Colorism in Asian communities dates back to 710 A.D. when it was used to separate the elite (who stayed indoors) from the working class (who worked outdoors). Over the centuries it has allowed for the preferential treatment of light skinned individuals in relation to their darker skinned counterparts. This specifically pertains to individuals from the same community, which is what separates colorism from racism. Unfortunately, colorism is still prevalent in many Asian communities to this day.
“In Filipino culture it’s better to be ‘mestiza’ which means basically lighter and then to be ‘moreno’ it’s basically to be a darker and more tan Filipino,” Jocelyn Mae Sandiego, a sophomore at Berkeley High School said. She adds that this has created a large market for skin lightening products in the Philippines, which is true of many countries across Asia. According to Bloomberg, the skin lightening industry is currently valued at $8.6 billion. This booming industry is evidence of internalized colorism where many darker skinned Asians feel that they have to lighten their skin in order to be and feel beautiful.
It also turns out that these beauty standards are imposed on some Asian individuals by their own families. “My sibling Margaret, they’re more tan than me and so they would always get comments from my mom like ‘Oh, you’re out in the sun too much, you need to stop,’” Mae Sandiego said. She added, “My parents used to say that if you’re tan or darker then you belong in the rice farms.” Such views on dark skin can be traced back to colonialism, where lighter colonizers often used the color of their skin to reinforce a superiority complex over the native population, which typically had a darker complexion.
For others, such as Marianne Mah, a sophomore at BHS, colorism is slightly more subtle. “I was a very tan child but then now it’s very pointed out that I’m not as tan as I was,” she said, “It’s never been directly said to me, but there’s just this stigma (around being darker).” Mah adds that as she naturally became lighter with age she started receiving more compliments, with people often comparing her to Korean pop stars.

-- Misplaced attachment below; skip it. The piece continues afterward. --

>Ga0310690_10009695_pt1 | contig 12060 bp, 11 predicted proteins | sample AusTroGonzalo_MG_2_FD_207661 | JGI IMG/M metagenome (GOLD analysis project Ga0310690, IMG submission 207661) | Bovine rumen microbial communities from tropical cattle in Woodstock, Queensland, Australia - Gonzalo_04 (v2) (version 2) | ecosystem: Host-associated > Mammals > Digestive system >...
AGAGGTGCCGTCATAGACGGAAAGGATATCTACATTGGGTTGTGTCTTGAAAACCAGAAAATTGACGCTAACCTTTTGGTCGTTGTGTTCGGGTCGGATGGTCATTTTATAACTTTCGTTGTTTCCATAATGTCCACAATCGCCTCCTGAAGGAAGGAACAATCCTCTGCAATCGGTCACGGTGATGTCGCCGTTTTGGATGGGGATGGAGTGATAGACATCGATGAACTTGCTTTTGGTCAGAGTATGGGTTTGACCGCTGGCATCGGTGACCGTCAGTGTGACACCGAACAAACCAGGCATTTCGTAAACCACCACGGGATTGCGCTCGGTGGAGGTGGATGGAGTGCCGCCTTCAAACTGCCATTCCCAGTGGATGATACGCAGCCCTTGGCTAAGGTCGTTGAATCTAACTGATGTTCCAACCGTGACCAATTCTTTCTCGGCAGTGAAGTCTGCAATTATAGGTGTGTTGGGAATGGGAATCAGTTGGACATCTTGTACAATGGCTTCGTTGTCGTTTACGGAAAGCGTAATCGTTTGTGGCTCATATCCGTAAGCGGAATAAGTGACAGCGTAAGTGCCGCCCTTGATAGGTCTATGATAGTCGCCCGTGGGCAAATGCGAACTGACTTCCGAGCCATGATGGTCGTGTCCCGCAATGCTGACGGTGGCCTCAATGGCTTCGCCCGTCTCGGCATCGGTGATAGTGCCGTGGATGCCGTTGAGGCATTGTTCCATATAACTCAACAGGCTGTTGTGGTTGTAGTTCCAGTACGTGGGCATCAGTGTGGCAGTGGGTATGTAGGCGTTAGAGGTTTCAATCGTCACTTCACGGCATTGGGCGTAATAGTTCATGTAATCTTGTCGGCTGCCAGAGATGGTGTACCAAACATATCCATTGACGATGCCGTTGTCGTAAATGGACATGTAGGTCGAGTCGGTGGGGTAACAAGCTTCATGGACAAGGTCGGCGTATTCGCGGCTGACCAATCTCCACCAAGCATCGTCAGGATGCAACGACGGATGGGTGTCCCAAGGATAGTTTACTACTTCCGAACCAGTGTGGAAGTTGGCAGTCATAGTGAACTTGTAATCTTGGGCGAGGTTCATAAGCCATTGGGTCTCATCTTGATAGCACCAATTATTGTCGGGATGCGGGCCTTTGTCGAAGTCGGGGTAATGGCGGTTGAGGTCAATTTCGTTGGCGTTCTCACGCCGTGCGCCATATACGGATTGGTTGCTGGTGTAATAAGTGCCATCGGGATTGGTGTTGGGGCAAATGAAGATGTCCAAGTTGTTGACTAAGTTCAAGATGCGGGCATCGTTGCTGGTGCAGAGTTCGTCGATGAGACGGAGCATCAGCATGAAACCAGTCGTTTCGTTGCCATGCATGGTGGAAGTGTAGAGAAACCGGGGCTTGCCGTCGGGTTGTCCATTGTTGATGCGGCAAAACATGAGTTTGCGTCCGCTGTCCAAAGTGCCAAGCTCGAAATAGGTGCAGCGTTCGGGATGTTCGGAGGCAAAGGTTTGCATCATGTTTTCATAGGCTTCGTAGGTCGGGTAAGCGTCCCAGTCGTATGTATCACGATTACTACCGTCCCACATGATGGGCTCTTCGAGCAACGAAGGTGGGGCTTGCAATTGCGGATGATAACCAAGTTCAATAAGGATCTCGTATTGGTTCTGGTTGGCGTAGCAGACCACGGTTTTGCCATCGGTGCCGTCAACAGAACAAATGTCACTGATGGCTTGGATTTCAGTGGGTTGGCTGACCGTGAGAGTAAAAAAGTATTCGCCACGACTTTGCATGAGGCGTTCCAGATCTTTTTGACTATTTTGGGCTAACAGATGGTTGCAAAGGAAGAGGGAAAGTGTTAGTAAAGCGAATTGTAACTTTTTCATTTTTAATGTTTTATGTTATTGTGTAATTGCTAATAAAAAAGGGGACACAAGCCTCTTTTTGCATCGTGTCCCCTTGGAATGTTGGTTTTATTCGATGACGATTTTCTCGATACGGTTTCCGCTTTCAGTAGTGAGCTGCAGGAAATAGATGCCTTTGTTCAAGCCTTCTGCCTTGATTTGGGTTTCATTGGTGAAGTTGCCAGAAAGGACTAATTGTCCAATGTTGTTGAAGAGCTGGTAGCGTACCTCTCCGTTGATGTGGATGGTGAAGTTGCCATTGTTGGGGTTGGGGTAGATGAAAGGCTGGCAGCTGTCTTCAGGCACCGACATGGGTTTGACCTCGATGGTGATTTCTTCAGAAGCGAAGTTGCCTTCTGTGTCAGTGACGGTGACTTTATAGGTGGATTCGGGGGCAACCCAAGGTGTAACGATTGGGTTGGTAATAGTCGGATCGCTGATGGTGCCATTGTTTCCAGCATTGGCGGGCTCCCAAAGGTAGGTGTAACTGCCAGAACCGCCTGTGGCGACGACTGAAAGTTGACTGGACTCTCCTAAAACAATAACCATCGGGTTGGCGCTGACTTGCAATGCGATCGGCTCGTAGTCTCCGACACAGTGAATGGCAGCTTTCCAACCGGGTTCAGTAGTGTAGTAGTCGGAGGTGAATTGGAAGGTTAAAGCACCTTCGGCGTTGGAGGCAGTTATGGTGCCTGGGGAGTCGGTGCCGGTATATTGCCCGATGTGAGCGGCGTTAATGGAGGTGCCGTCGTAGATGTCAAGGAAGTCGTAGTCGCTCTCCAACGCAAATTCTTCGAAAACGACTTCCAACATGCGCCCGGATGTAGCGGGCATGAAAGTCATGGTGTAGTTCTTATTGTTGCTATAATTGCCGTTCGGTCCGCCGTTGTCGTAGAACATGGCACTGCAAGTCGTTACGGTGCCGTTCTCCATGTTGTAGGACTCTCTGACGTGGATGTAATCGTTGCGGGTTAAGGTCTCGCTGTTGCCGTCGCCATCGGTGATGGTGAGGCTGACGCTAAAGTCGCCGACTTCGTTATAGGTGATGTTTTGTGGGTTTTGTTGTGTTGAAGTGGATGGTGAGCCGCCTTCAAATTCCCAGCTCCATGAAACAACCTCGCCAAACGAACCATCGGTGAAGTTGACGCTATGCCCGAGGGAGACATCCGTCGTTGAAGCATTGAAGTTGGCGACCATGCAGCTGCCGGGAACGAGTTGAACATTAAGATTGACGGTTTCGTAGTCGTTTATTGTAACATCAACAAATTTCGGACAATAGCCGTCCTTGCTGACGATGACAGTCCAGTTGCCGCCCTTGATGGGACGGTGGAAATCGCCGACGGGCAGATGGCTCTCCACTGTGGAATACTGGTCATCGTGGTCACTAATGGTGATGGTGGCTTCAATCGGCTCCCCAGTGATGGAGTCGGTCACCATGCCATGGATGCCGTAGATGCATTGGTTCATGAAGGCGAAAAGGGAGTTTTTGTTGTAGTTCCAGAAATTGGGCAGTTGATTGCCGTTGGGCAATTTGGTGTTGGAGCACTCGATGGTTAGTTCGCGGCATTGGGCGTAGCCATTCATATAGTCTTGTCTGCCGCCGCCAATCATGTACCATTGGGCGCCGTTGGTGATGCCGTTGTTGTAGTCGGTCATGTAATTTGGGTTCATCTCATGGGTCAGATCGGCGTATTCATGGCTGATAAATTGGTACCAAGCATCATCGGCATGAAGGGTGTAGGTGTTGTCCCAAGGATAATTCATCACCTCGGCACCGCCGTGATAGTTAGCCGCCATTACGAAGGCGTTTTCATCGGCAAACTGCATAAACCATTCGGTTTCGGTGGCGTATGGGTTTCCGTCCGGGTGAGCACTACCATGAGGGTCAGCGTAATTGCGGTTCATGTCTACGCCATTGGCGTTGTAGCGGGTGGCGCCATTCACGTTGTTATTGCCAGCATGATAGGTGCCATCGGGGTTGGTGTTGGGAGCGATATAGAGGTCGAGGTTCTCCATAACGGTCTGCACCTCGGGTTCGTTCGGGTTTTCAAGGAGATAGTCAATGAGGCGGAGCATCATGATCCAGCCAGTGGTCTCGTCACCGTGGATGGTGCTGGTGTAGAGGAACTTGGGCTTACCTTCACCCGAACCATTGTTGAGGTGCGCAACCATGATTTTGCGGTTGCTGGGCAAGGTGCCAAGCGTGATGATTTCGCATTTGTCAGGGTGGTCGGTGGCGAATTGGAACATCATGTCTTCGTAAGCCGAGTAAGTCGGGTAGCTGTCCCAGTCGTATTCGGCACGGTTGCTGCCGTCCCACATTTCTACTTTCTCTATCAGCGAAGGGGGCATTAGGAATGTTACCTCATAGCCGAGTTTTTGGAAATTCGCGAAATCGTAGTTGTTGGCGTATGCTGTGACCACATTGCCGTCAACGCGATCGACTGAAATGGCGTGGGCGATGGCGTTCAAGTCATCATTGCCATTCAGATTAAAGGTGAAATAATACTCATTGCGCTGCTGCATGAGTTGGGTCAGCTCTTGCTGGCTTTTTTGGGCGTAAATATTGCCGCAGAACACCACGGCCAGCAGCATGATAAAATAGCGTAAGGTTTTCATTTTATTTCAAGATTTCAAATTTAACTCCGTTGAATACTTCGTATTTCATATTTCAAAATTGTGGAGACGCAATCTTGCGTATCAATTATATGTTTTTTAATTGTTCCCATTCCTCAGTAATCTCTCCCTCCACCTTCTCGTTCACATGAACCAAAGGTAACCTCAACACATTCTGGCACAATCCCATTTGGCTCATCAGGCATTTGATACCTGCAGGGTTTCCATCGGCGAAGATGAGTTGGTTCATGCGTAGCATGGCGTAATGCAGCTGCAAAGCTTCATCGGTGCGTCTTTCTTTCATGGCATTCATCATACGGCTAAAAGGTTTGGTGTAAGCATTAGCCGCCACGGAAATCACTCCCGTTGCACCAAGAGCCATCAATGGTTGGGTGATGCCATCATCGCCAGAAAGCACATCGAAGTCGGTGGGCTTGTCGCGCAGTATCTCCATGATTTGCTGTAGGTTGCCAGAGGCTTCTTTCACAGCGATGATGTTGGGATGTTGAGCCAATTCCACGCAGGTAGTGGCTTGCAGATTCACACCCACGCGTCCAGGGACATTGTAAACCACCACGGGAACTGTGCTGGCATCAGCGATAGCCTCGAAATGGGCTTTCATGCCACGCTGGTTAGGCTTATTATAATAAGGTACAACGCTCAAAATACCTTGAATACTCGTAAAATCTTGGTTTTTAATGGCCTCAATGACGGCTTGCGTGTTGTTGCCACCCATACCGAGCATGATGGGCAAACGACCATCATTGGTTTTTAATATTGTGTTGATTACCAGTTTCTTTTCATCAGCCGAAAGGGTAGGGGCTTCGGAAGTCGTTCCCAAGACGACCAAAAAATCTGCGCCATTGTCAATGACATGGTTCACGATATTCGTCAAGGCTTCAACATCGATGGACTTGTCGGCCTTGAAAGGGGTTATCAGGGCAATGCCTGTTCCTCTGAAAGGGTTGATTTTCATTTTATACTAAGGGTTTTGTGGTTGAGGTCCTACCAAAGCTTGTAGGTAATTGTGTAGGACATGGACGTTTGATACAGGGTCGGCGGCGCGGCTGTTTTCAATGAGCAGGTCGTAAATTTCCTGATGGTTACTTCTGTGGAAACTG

Colorism also affects how people are treated and valued by other people. “My dad basically thought my mom was attractive because she was a lot lighter than him,” Shrinath Sriram, a sophomore at BHS and member of the South and Southeast Asian Club, said. He highlights that a person’s relationships can be deeply impacted by the color of their skin.
Another aspect of colorism within the Asian community is the exclusion of South and Southeast Asian people from the Asian American Pacific Islander identity. Since many South and Southeast Asians have darker skin it’s clear that colorism has been a key component in determining how Americans perceive the Asian identity, said Sriram. “It really makes people more categorized. Sometimes people, instead of saying Asian, they’ll say I’m Indian, I’m Arab, I’m Pakistani, whereas we can’t really fit into the AAPI community as much as East Asians would.”
However, Sriram believes that with all of the media attention and education around discrimination based on skin color the narrative is slowly shifting as people are learning that people are learning to take pride in their identities and the color of their skin. “Asia’s a big continent. Not everyone is going to look a similar way (. . .) We should think of Asians as not just one but many different identities,” he said.
Colorism is but another unnecessary social construct designed to further social division.